Polythiophenes have so far been in the best class of balanced high-performance materials as a p-type semiconductor among all π-conjugated polymers in terms of solubility, chemical stability, charge mobility, and commercial availability. Therefore, very much attention has been paid to these materials for prompt application to polymer electronic devices, such as organic field-effect transistors and photovoltaic cells. Recently the controlled polymerization has been achieved via Grignard metathesis polymerization in a chain-growth manner to synthesize well-defined poly(3-alkylthiophene)s with predictable molecular weight, narrow molecular weight distribution, and high regioregularity. This strategy allows synthesizing a variety of block copolymers and they show unique phase separation, induced by block conformation as well as crystalline structure of polythiophene segments. This review article describes synthesis, morphology, and organic photovoltaic characteristics of polythiophene-based block copolymers in detail. Especially, the utility of block copolymers as compatibilizers in organic photovoltaics has been discussed.
In recent years, polar solvents such as dimethyl sulfoxide (DMSO) and dimethylformamide (DMF) have received a considerable attention as a promoter of organic reactions. We have developed several catalyst-free reactions using DMSO and molecular sieves (MS) 4A. Very fundamental and significant reactions in organic synthesis, such as Henry reaction, Michael addition reaction, Knoevenagel reaction and so on, proceed smoothly at room temperature in DMSO with MS 4A to afford the corresponding adduct in high yields. By this method, neither a base nor an acid catalyst is necessary to complete the reaction. These reactions shown here are attractive from the standpoints of environmentally friendly organic synthesis because of high atom economy and mild reaction conditions.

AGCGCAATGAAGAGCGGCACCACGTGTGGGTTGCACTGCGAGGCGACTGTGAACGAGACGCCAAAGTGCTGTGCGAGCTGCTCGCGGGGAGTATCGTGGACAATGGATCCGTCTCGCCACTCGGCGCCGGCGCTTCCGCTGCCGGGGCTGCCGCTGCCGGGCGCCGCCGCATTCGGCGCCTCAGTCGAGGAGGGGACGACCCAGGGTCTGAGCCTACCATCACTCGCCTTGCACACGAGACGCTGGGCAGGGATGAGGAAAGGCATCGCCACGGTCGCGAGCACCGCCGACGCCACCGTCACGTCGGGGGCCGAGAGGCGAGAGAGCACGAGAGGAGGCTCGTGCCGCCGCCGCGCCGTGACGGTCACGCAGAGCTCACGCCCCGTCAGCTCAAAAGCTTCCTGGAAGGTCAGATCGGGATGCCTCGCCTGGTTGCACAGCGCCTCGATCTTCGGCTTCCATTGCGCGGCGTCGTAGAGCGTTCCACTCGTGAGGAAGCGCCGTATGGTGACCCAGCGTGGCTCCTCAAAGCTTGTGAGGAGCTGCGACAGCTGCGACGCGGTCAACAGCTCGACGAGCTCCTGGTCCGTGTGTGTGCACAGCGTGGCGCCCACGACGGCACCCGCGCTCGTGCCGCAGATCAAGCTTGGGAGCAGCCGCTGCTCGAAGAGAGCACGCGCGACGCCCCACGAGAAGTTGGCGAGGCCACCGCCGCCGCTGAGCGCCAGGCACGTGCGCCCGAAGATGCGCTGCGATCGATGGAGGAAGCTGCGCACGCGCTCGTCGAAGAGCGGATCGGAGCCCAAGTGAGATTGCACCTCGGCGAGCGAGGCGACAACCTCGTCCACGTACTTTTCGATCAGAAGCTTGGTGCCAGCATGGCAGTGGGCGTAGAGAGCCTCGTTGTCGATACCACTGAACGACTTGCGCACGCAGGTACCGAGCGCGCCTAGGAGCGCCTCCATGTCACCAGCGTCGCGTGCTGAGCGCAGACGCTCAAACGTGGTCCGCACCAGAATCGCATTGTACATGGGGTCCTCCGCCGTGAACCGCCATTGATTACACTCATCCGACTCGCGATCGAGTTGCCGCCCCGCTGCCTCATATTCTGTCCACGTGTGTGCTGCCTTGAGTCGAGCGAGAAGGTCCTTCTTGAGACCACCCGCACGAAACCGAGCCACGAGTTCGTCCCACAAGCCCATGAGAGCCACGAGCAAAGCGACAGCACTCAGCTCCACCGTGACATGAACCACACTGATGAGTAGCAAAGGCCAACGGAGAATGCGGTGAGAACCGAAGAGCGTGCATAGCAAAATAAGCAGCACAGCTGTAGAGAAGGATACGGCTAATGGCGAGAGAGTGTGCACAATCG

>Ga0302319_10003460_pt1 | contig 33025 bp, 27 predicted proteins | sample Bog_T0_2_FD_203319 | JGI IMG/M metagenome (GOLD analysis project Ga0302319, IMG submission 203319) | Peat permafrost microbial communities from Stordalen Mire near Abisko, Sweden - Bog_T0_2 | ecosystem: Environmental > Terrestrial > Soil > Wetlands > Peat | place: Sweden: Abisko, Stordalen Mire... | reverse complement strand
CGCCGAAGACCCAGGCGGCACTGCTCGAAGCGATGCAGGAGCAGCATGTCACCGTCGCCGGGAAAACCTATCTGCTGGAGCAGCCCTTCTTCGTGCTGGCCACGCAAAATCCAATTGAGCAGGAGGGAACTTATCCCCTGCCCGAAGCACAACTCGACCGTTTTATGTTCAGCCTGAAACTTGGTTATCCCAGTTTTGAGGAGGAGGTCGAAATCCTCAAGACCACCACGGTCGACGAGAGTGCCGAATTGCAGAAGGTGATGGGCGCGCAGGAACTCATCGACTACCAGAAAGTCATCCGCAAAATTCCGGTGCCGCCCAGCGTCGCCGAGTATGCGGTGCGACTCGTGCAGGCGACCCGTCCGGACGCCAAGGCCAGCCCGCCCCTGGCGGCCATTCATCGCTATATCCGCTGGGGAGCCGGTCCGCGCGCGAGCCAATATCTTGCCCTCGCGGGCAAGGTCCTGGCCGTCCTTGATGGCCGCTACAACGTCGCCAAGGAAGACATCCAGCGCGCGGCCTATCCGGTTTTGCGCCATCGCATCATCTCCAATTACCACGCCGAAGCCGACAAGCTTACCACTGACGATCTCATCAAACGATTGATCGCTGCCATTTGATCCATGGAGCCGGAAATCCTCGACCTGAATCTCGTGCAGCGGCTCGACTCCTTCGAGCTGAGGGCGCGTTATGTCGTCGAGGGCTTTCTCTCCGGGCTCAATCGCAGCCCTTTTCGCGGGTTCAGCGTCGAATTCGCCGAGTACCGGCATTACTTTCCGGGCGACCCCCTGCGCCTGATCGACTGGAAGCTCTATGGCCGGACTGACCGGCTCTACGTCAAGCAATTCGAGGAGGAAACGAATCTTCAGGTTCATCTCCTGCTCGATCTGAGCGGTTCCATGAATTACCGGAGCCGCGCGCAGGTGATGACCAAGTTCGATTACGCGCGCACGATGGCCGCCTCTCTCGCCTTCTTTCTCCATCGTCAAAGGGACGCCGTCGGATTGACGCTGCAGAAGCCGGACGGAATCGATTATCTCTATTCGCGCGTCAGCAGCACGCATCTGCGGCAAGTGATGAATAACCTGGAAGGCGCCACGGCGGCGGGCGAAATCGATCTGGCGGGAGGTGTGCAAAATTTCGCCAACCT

Functional analyses of endogenous proteins represent indispensable steps for development of drugs for the protein targets. Here, informative-function-incorporated artificial proteins corresponding to the targets should serve as a useful molecular device for evaluating the naturally occurring proteins as a potential drug target. Chemical synthesis and chemical manipulation of proteins allow such artificial proteins to be prepared. We therefore developed a facile synthetic protocol for proteins and a chemical device for functional change of proteins. In this review are addressed both N-sulfanylethylanilide (SEAlide) peptides for protein synthesis and stimulus-responsive amino acids for the functional conversion. SEAlide peptides were initially developed as peptide thioester precursors obtainable by 9-fluorenylmethyloxycarbonyl (Fmoc) solid-phase peptide synthesis. Investigation on the SEAlide peptides uncovered that a one-pot/multi-fragment sequential native chemical ligation (NCL) is achieved efficiently using the SEAlide unit to give proteins. For functional change of proteins, stimulus-responsive amino acids were developed. Upon responding to various stimuli, the newly developed amino acid-containing peptides are spliced into two peptide parts. Combination of the splicing reaction and an acyl-transfer chemistry allows the function of peptide to be changed.
Kinamycins and lomaiviticins are potent antiproliferative antimicrobial natural products possessing a unique diazotetrahydrobenzo[b]fluorene moiety. Biological and structural features of these compounds have attracted much attention from synthetic chemists. In this review, recent synthetic efforts toward lomaiviticins reported by Shair’s group and Herzon’s group are described.
Propargylic esters are transformed into vinylcarbenoids via 1,2-rearrangement of acyloxy groups by transition metal catalysts. This review describes new reactions proceeding via the 1,2-acyloxy rearrangement using rhodium catalysts.